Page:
2012 a rough year on closers so far

Mariano Rivera

Perhaps the Mayans were predicting doom for closers in 2012 -- because that may be the only way to explain what's going on so far this season.

The greatest closer of all time, Mariano Rivera, may have seen his season and career come to an end on Thursday, but he's just the latest closer to see his season end prematurely. In addition to the closers that have seen their season end, there are several others still in injury limbo, others that are or have been on the shelf and then some who have just stunk.

So, let's look at the year of the doomed closers:

Joakim Soria• Joakim Soria, Royals. The two-time All-Star was shut down in spring training and had Tommy John surgery on May 8. It's his second Tommy John surgery. Veteran Jonathan Broxton is closing in his place.

• Ryan Madson, Reds. Bothered all spring by a sore elbow, Madson didn't appear in a Cactus League game with his new team and then underwent Tommy John surgery. Signed to a one-year deal, it's possible Madson will collect paychecks from Cincinnati, but never play for the Reds. Sean Marshall, who was acquired in an offseason trade, replaced Madson as the team's closer.

• Brian Wilson, Giants. Another two-time All-Star, Wilson actually appeared in two games and earned a save this season before getting his Tommy John diagnosis. Like Soria, Wilson will be undergoing Tommy John surgery for a second time.

• Mariano Rivera, Yankees. While it's assumed Rivera will miss the rest of the 2012 season with an ACL injury, he's still waiting on a second opinion and reportedly holding out hope that he can return this season.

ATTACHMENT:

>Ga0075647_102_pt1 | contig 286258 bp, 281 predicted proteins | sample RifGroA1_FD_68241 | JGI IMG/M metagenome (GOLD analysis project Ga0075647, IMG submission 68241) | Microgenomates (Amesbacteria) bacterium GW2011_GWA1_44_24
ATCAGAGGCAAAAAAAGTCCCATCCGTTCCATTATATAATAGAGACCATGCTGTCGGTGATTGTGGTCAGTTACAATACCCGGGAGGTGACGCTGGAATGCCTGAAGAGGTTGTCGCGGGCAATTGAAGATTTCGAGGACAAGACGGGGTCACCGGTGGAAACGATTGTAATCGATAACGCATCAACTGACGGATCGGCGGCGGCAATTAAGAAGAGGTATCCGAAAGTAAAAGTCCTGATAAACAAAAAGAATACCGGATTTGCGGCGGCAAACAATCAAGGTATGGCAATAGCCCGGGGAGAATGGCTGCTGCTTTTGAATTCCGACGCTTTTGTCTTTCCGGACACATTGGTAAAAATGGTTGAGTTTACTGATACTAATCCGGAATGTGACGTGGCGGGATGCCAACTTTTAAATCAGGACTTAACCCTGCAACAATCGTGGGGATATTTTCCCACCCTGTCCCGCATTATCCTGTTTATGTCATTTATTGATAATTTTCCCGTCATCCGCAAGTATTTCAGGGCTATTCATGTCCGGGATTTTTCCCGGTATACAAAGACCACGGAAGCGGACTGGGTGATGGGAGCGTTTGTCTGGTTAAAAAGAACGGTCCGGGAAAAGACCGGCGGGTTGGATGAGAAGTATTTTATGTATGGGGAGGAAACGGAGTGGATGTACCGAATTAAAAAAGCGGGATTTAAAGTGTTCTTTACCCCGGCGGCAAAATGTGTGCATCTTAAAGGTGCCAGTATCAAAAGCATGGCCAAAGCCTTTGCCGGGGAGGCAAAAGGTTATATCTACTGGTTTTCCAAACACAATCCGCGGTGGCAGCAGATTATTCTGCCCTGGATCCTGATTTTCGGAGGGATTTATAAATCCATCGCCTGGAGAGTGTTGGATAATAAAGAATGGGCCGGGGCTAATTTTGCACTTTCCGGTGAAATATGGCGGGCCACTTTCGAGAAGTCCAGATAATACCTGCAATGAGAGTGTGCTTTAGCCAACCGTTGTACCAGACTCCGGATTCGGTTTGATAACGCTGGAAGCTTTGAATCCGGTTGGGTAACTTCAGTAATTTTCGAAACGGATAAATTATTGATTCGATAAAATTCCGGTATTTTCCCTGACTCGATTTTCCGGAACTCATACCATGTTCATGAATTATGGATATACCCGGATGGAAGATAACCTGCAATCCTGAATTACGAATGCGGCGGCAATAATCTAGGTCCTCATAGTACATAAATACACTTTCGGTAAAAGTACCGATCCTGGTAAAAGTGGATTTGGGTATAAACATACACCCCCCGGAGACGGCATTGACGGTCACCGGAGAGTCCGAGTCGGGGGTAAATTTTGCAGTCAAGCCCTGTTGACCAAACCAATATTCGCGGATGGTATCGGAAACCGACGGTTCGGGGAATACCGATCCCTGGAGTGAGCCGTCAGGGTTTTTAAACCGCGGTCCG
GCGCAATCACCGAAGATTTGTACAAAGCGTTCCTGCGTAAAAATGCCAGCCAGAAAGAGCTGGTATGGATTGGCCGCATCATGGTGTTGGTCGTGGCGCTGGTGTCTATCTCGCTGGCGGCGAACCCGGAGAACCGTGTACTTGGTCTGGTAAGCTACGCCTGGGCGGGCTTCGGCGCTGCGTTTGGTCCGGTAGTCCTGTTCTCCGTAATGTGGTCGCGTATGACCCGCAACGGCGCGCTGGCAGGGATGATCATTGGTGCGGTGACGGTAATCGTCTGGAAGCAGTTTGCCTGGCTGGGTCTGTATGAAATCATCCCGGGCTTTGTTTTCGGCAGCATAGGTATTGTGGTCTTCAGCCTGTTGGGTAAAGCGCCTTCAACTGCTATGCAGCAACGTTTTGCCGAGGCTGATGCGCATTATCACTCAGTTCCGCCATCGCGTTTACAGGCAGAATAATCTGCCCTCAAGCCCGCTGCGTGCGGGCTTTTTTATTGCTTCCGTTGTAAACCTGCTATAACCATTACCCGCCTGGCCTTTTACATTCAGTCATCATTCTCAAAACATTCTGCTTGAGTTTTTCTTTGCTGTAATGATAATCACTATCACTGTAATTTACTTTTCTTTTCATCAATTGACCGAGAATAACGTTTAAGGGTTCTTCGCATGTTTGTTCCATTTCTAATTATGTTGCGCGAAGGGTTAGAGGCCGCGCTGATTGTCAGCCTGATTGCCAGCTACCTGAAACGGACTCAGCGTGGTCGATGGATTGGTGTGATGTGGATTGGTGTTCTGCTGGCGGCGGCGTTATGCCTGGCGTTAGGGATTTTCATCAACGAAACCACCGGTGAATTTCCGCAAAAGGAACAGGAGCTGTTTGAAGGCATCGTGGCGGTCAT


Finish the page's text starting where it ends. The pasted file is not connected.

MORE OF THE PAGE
Drew Storen• Drew Storen, Nationals. Storen had bone chips removed from his elbow in early April, but has yet to resume throwing. He is working out and could start throwing as soon as next week. Henry Rodriguez has five saves for the Nationals.

• Andrew Bailey, Red Sox. There's still no concrete answers as to when the Red Sox closer will return from thumb surgery. The best-case scenario is that he's ready sometime around the All-Star break. The worst-case scenario is that he's done for the year. Alfredo Aceves has five saves in place of Bailey, but he also has a 10.29 ERA.

• Kyle Farnsworth, Rays. Farnsworth was moved to the 60-day disabled list earlier this week, but he did start throwing exercises this week. The 36-year-old suffered a strain to his right elbow during spring training. Tampa Bay hasn't missed Farnsworth, as Fernando Rodney has nine saves and a 0.73 ERA.

• Sergio Santos, Blue Jays. The first-year Jays closer struggled before going on the disabled list with inflammation in his right shoulder and expects to resume throwing this weekend. He hasn't pitched since April 21. Veteran Francisco Cordero has stepped in as the team's closer.

Jim Johnson, Orioles. Johnson spent four days in the hospital with food poisoning, but retuned pitching in non-save situations on Tuesday and Wednesday. He has yet to give up a run this season and has seven saves.

Heath Bell• Heath Bell, Marlins. Signed to a three-year, $27 million deal in the offseason, Bell has imploded early and often with his new team. He has as many losses (three) as saves and a 11.74 ERA. On Thursday, Marlins manager Ozzie Guillen elected to send Edward Mujia out in the ninth to pick up the save against San Francisco.

• Carlos Marmol, Cubs. Marmol's latest meltdown -- walking three and giving up a hit, but not recording an out -- in Thursday's loss in Cincinnati may have cost him his job as the Cubs' closer. Chicago manager Dale Sveum said he's considering switching closers. Marmol has 12 walks in 8 /23 innings this season.

Jordan Walden, Angels. An All-Star as a rookie in 2011, Walden lost his job to Scott Downs after struggling with his control. He did throw a scoreless inning on Thursday in the Angels' loss to the Blue Jays.
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